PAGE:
Citigroup is the Wall Street mega bank that forced the repeal of the Glass-Steagall Act in 1999; blew itself up as a result of the repeal in 2008; was propped back up with the largest taxpayer bailout in the history of the world even though it was insolvent and didn’t qualify for a bailout; has now written its own legislation to de-regulate itself; got the President of the United States to lobby for its passage; and received an up vote from both houses of Congress in less than a week.
And there is one more thing you should know at the outset about Citigroup: it didn’t just have a hand in bringing the country to its knees in 2008; it was a key participant in the 1929 collapse under the moniker National City Bank. Both the U.S. Senate’s investigation of the collapse of the financial system in 1929 and the Financial Crisis Inquiry Commission (FCIC) that investigated the 2008 collapse cited this bank as a key culprit.
The FCIC wrote:
“…we do not accept the view that regulators lacked the power to protect the financial system. They had ample power in many arenas and they chose not to use it. To give just three examples: the Securities and Exchange Commission could have required more capital and halted risky practices at the big investment banks. It did not. The Federal Reserve Bank of New York and other regulators could have clamped down on Citigroup’s excesses in the run-up to the crisis. They did not. Policy makers and regulators could have stopped the runaway mortgage securitization train. They did not…Too often, they lacked the political will – in a political and ideological environment that constrained it – as well as the fortitude to critically challenge the institutions and the entire system they were entrusted to oversee.”
The words above from the FCIC also perfectly describe what just happened in Congress and the Oval Office. Citigroup snuck its deregulation legislation into the $1.1 trillion Cromnibus spending bill that will keep the government running through next September. (It’s called Cromnibus because it’s part Continuing Resolution or CR and part omnibus spending bill.) Just as the FCIC wrote about the reasons for the financial collapse, Citigroup was able to pass this outrageous deregulation legislation because the majority of Congress and the President “lacked the political will” and the “fortitude to critically challenge the institutions and the entire system they were entrusted to oversee.”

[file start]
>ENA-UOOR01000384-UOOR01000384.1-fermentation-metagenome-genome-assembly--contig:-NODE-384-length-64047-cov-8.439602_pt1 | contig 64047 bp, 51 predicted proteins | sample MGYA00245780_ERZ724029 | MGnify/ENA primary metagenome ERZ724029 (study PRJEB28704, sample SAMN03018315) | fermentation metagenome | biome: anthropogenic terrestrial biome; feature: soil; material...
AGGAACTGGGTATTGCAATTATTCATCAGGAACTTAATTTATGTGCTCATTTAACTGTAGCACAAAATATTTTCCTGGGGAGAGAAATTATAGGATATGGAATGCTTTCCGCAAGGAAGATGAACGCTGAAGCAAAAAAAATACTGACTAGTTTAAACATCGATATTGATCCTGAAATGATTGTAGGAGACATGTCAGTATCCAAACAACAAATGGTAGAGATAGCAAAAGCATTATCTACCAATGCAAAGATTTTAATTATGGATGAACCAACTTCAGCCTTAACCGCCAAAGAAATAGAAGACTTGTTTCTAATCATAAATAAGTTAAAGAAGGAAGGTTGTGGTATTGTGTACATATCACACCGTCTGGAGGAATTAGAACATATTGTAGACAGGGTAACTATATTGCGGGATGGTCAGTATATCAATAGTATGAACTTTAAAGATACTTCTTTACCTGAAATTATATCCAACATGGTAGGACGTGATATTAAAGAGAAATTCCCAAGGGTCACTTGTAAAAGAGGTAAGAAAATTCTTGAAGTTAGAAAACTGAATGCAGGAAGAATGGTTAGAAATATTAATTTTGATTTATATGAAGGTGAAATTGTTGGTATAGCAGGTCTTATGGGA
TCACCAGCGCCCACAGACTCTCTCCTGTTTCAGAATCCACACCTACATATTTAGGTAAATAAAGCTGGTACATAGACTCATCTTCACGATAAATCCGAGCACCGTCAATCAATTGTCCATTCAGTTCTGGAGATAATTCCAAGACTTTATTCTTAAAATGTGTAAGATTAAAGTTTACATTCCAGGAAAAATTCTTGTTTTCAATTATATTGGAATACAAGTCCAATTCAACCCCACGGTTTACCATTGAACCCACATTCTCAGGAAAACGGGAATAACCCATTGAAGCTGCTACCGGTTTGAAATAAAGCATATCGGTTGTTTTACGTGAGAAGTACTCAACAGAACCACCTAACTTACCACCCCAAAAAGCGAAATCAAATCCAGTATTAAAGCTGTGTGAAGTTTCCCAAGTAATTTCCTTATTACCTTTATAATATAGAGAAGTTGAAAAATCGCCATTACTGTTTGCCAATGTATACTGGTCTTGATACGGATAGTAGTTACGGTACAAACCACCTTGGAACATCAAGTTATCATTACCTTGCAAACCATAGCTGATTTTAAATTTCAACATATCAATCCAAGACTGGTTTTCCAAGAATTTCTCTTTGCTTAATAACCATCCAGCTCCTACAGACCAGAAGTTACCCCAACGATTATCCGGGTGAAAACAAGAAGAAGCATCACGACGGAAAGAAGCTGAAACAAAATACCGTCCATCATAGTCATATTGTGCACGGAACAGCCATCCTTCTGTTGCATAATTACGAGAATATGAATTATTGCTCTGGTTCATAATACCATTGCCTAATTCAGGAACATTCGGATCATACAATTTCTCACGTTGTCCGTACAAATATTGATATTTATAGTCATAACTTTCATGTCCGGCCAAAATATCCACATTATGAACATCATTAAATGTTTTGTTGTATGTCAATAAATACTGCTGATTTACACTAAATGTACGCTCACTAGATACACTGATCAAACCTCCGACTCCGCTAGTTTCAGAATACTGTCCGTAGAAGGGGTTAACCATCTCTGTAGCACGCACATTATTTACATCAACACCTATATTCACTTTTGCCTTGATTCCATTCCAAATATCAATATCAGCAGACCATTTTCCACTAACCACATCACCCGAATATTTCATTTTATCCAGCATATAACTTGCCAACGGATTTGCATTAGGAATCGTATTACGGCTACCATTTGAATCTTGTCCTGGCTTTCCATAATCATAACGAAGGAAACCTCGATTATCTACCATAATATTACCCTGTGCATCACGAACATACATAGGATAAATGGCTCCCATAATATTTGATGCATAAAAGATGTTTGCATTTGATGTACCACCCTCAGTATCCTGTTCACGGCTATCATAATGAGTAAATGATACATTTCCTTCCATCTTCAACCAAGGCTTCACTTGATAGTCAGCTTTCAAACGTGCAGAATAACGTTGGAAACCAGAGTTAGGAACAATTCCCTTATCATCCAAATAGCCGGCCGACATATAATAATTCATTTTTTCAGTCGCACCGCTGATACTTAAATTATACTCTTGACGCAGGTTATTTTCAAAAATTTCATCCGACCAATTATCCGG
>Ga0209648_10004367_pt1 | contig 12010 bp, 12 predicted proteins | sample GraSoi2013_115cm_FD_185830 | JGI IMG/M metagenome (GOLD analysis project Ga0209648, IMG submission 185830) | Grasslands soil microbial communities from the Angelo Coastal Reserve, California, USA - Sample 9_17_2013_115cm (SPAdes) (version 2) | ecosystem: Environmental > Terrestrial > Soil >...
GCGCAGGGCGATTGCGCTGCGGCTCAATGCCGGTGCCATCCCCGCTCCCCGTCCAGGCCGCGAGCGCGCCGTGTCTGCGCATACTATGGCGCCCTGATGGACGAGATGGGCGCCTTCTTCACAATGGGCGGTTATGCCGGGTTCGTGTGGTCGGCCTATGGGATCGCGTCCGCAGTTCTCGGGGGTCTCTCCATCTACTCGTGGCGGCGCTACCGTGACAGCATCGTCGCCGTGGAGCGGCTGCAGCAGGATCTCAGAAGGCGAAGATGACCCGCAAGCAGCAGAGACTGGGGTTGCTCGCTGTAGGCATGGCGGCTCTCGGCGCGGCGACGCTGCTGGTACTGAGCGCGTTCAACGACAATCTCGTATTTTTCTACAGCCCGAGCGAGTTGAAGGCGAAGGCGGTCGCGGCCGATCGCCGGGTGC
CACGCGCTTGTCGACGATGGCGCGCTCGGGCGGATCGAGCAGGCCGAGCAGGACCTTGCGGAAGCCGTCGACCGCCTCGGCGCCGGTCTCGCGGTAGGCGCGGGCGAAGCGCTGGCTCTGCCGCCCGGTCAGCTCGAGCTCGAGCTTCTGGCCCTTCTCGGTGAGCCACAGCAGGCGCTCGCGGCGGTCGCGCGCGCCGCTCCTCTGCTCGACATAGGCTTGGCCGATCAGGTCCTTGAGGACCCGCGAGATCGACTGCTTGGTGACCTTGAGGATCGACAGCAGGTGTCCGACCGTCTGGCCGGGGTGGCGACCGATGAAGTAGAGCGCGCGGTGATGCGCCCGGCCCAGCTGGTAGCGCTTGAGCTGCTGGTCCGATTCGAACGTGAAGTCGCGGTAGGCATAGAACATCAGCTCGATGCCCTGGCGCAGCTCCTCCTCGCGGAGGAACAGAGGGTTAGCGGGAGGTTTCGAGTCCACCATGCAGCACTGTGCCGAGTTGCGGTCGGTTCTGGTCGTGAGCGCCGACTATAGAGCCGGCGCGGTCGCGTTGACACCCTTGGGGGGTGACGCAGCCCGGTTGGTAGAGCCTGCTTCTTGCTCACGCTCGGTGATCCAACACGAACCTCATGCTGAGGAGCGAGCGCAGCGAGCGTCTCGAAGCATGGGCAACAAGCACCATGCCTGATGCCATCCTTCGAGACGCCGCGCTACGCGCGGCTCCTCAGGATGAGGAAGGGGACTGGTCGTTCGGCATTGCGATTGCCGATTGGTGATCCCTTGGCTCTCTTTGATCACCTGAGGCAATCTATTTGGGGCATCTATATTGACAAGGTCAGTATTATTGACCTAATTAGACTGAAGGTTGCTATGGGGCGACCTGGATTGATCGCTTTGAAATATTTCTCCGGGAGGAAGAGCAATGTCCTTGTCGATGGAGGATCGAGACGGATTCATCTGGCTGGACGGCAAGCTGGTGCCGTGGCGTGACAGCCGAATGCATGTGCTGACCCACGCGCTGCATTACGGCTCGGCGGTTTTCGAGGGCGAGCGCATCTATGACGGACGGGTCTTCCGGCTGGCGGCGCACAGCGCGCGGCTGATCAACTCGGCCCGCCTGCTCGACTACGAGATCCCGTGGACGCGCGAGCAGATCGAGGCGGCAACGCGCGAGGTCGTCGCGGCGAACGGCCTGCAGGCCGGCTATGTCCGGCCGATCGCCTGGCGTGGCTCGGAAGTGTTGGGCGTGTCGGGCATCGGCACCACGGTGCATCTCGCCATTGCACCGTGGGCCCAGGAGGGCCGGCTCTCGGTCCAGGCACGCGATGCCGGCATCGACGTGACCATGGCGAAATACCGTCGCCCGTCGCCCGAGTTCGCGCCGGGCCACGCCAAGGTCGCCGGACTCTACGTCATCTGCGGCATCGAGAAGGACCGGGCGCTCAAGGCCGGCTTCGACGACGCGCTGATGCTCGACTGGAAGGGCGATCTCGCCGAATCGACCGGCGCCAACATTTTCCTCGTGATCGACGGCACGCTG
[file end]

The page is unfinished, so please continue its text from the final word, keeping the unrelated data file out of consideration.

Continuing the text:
What Citigroup has now done with the willing participation of Congress and the President is to set the country up for the next financial collapse in which it appears destined to play another starring role, seeing that the Fed gave it a failing grade on its stress test this year. The legislation that was just passed by Congress allows Citigroup and other Wall Street banks to keep their riskiest assets – interest rate swaps and other derivatives – in the banking unit that is backstopped with FDIC deposit insurance, which is, in turn, backstopped by the U.S. taxpayer, thus ensuring another bailout of Citigroup if it blows itself up once again from soured derivative bets.
According to Bloomberg data, over the past five years – when Dodd-Frank financial reform was supposed to be making these mega banks safer – Citigroup has increased the notional amount of derivatives on its books by 69 percent. As of this past June, according to Bloomberg, “Citigroup had $62 trillion of open contracts, up from $37 trillion in June 2009.” That’s trillion with a “t.”
How much might Citigroup need from the taxpayer if it blows up again? According to the General Accountability Office, Citigroup received more bailout assistance than any other bank in the last collapse. On October 28, 2008, Citigroup received $25 billion in Troubled Asset Relief Program (TARP) funds. Less than a month later it was back with hat in hand and received another $20 billion. But its finances were so shaky that it simultaneously needed another $306 billion in government asset guarantees. And on top of all that, the New York Fed was secretly funneling it over $2 trillion in emergency loans at interest rates frequently below 1 percent.